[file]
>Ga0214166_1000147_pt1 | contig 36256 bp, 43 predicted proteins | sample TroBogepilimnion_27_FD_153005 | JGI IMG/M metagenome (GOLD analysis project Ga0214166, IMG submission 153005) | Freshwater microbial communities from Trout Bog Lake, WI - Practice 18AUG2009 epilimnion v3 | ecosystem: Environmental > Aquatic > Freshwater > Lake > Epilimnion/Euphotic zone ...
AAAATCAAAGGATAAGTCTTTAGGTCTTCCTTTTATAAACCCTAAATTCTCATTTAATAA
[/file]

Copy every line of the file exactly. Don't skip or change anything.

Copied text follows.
>Ga0214166_1000147_pt1 | contig 36256 bp, 43 predicted proteins | sample TroBogepilimnion_27_FD_153005 | JGI IMG/M metagenome (GOLD analysis project Ga0214166, IMG submission 153005) | Freshwater microbial communities from Trout Bog Lake, WI - Practice 18AUG2009 epilimnion v3 | ecosystem: Environmental > Aquatic > Freshwater > Lake > Epilimnion/Euphotic zone ...
AAAATCAAAGGATAAGTCTTTAGGTCTTCCTTTTATAAACCCTAAATTCTCATTTAATAA